Workplace safety has never gotten more attention, or resources, than it does today, but in many industries there are still a high number of injuries and even fatalities each year. There are many reasons for this, including the fact that workplaces are changing quite quickly, which opens up the risk of new types of hazards in the area. Another threat to workplace safety, however, may be those who are tasked with improving safety.
This might not make sense at first, but the fact is, many safety managers and other individuals responsible for keeping facilities safe end up focusing more on things like meeting their required numbers than actually improving safety. These attitudes from those responsible for safety are more common than most people would like to admit. In most cases, the individual doesn’t even realizing that they are putting people at risk by not focusing on actual hazards, regardless of what statistics and reviews have to say.
Resistance to Change
One of the biggest things that cause risks in the workplace to go unaddressed is the fact that most people are resistant to change. Safety managers are no different, so they often want to keep doing the same things that have been done in the past. In fact, this resistance to change is almost programmed into our DNA:
The human animal has evolved keen defenses against change and resists it at an almost molecular level. Yet, on some level nature also knows that an inability to change results in the inability to adapt and an inability to adapt leads to extinction. It puts us in a pretty tight bind. If we change we die, but if we can’t change we also die. It’s a tough row to hoe. And the safety profession is the organizational personification of this dichotomy. But before you look to lay blame for the inadequacies of your safety system on some unsuspecting victim, take a look at these attitudes of safety professionals that are doing more harm than good and ask yourself “am I my own worst enemy?”
When a safety manager is working to avoid change, they aren’t likely to find new and more effective ways to improve the safety of the facility. They may continue to use the types of things that have been working in the past, and while they may offer some success, they may also be holding a facility back.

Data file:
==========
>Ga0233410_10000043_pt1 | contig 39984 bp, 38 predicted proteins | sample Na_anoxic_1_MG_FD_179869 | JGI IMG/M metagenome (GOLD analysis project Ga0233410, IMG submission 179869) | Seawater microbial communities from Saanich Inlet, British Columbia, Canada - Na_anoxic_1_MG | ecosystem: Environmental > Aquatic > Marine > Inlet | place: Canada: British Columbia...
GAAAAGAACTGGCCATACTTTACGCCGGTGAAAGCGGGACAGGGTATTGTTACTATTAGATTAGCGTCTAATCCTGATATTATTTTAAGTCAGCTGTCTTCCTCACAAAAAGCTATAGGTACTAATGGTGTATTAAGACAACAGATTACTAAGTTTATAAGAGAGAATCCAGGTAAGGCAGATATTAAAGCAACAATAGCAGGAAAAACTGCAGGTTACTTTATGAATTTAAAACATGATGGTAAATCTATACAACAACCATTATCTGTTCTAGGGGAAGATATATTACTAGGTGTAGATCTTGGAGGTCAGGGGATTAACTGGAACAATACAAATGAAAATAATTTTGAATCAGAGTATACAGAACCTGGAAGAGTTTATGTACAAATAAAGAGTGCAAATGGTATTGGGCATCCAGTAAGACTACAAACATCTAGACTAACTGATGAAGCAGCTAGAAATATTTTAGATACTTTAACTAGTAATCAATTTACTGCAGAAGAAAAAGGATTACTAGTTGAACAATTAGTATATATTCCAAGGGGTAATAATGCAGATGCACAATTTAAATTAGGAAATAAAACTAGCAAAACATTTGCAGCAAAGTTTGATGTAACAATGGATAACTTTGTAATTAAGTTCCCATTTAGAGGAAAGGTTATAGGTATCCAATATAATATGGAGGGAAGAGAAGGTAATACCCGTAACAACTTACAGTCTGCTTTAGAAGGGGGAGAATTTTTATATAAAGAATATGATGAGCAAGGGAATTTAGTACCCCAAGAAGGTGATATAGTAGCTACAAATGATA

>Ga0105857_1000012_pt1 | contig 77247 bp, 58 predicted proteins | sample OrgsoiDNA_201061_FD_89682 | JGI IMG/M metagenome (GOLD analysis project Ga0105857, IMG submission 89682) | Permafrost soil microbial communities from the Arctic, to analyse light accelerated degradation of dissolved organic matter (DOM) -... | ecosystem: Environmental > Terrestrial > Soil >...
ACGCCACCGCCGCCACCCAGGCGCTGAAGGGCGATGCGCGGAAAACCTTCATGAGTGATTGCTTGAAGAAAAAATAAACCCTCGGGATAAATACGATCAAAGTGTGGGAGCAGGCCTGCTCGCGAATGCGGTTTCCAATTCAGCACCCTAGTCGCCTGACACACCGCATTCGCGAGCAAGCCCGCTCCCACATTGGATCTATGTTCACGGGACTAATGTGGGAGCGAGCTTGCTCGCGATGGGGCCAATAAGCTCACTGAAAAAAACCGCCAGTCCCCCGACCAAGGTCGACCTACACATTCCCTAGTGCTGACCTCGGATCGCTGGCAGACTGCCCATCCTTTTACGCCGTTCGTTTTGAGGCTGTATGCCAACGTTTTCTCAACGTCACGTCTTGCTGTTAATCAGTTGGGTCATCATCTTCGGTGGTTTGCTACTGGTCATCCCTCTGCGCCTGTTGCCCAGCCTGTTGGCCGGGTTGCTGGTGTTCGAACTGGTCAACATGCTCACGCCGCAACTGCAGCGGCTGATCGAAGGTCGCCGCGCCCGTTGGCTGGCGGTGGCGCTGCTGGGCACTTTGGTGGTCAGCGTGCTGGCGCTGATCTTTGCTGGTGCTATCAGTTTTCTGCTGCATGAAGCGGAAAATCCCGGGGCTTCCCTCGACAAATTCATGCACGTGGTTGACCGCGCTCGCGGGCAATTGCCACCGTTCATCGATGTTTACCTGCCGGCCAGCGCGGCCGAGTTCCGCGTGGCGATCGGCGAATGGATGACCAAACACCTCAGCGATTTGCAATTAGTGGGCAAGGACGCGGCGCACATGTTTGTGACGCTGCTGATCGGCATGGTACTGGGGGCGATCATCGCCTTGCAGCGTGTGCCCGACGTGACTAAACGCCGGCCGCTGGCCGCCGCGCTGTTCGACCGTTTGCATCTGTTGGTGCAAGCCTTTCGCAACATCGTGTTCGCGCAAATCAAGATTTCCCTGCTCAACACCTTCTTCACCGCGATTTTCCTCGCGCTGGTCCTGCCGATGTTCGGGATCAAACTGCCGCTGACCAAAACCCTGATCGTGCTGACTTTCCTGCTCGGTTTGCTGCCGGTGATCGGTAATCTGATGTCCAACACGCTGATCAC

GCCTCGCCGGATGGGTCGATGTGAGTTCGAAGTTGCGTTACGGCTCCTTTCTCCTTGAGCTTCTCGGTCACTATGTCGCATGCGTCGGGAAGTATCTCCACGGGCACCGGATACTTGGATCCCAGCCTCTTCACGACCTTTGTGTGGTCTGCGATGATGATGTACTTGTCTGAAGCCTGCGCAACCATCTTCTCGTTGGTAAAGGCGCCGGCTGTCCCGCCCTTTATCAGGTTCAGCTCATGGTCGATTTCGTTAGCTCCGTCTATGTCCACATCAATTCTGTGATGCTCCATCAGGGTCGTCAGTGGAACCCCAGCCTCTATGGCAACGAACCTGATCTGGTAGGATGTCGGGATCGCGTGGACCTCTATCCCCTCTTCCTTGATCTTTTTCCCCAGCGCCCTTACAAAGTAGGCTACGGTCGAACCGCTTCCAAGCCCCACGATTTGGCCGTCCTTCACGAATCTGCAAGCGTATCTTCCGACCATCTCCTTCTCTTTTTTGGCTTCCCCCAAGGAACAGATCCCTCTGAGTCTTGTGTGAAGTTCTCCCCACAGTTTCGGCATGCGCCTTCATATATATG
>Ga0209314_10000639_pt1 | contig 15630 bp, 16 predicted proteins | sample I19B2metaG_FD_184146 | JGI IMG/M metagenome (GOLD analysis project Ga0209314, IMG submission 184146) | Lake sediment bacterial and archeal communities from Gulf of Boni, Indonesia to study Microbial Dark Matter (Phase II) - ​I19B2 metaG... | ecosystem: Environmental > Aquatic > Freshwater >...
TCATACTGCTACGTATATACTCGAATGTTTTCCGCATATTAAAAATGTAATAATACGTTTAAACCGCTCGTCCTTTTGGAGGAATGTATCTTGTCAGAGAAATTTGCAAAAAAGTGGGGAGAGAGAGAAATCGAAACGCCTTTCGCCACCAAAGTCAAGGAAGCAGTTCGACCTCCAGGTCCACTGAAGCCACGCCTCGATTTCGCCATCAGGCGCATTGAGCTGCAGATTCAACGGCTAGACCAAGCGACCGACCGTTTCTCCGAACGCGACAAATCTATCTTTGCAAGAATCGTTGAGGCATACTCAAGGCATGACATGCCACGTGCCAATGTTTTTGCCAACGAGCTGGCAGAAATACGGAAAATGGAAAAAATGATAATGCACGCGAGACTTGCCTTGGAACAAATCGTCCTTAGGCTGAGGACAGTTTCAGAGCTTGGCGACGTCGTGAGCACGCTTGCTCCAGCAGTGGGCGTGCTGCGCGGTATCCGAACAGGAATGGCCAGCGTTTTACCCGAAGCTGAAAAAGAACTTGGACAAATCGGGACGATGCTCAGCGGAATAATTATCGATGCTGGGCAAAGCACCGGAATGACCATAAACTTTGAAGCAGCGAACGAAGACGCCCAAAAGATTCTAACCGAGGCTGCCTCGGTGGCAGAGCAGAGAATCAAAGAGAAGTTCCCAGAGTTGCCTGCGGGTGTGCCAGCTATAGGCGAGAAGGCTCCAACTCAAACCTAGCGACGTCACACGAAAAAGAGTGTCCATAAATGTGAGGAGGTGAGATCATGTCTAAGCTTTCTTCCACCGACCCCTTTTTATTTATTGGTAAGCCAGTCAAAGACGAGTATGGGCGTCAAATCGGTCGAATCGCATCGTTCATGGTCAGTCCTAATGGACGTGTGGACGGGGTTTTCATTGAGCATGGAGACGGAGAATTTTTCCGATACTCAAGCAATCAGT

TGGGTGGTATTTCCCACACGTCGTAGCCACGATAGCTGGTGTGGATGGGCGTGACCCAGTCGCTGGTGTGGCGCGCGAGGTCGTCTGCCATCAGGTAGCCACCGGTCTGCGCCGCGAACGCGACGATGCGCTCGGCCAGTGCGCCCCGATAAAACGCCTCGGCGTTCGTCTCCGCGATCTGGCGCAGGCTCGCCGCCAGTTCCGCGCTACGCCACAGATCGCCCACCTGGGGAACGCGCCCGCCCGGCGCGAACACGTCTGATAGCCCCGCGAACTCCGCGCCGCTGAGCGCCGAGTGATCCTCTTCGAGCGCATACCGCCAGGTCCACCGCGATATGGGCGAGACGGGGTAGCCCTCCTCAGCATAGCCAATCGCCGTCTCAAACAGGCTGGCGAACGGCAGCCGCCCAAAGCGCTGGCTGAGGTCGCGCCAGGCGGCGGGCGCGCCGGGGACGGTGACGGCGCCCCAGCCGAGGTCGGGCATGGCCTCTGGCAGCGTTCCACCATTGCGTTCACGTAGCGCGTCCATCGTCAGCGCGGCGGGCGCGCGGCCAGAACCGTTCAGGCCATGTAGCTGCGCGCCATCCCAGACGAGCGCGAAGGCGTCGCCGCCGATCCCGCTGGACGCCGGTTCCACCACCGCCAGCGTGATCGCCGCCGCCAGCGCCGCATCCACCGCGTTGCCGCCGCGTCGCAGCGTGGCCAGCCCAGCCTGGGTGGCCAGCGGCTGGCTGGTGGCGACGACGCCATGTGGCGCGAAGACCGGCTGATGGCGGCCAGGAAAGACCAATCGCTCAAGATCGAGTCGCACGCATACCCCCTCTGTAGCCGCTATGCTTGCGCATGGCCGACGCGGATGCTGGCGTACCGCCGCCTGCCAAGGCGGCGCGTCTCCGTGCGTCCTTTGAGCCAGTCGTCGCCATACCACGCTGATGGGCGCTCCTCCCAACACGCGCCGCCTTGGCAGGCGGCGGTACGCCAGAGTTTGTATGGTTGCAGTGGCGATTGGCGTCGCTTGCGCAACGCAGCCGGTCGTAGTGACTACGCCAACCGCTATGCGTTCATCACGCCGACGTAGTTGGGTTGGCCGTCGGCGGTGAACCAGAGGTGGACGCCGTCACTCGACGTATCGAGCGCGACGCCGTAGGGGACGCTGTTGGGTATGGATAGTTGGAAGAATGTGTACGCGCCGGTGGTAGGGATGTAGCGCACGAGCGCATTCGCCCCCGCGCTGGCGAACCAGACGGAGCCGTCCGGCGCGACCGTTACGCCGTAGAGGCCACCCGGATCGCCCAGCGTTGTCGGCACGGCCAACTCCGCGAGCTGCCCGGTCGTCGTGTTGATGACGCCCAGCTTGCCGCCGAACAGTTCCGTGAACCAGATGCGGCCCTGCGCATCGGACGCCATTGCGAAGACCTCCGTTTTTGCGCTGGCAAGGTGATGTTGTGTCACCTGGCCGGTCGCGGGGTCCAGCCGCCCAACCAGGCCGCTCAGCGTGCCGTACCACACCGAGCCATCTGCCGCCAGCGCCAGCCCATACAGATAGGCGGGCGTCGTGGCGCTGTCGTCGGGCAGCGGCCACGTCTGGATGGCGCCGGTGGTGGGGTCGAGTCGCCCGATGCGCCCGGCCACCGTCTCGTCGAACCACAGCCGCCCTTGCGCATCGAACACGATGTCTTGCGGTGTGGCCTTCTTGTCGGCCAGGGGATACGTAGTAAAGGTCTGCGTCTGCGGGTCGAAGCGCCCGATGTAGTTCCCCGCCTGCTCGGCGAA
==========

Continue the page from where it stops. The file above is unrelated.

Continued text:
If, for example, a safety manager keeps pushing a safety seminar as the main way the employees learn about important safety requirements for the facility, he may get the same types of results that the facility has always had. Even if these results aren’t too bad, it is more important to look for opportunities for improvement.
The safety manager could, for example, implement computer based training opportunities that allow employees to get customized safety tips for their specific role in the company. In addition, this type of interactive training is likely to hold the attention of the people taking the class much more effectively, allowing more of the information to be retained.
There are always improvements to the safety industry, and if the safety managers don’t embrace them, they are literally holding their facility back. While there will always be risks associated with working in any type of facility, it is important that they are minimized as effectively as possible. This means changing the way safety is approached, so that it can keep up with all the latest and greatest options available.
If you are in a role where you are responsible for the safety of others, make sure you take a step back and honestly look at your approach. Are you doing everything possible to improve the safety of the employees and the facility as a whole? If not, why not? Try to find ways to create a safer workplace every day, even if it is a little uncomfortable at first.
- Workplace Lifting Safety [Safe Procedures from the Experts]– creativesafetysupply.com
- Self-Driving Cars – Are We Safe?– blog.creativesafetysupply.com
- Resistance to Change in LEAN and How to Overcome it– lean-news.com
- These Are The Best Ways To Improve Your Lean Efforts– 5snews.com
- Unknown Workplace Hazards – How Should We Deal with Them?– creativesafetypublishing.com
- Why We Rule – A Guide to Creating Rule Compliance In The Workplace– safetyblognews.com
- E-Learning increasing for Workplace Safety Training– aislemarking.com
- Human Factors – How Do They Impact Safety?– realsafety.org
- Improving Electrical Safety in the Workplace– hiplogic.com